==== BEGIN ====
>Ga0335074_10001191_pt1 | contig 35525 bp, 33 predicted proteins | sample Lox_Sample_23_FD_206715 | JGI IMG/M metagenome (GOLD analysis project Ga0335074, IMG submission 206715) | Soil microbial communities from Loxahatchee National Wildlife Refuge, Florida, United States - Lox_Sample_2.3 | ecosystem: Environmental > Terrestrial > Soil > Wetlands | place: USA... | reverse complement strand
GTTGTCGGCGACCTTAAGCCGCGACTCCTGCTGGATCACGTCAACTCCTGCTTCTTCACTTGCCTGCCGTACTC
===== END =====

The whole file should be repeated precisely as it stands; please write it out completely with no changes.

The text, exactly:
>Ga0335074_10001191_pt1 | contig 35525 bp, 33 predicted proteins | sample Lox_Sample_23_FD_206715 | JGI IMG/M metagenome (GOLD analysis project Ga0335074, IMG submission 206715) | Soil microbial communities from Loxahatchee National Wildlife Refuge, Florida, United States - Lox_Sample_2.3 | ecosystem: Environmental > Terrestrial > Soil > Wetlands | place: USA... | reverse complement strand
GTTGTCGGCGACCTTAAGCCGCGACTCCTGCTGGATCACGTCAACTCCTGCTTCTTCACTTGCCTGCCGTACTC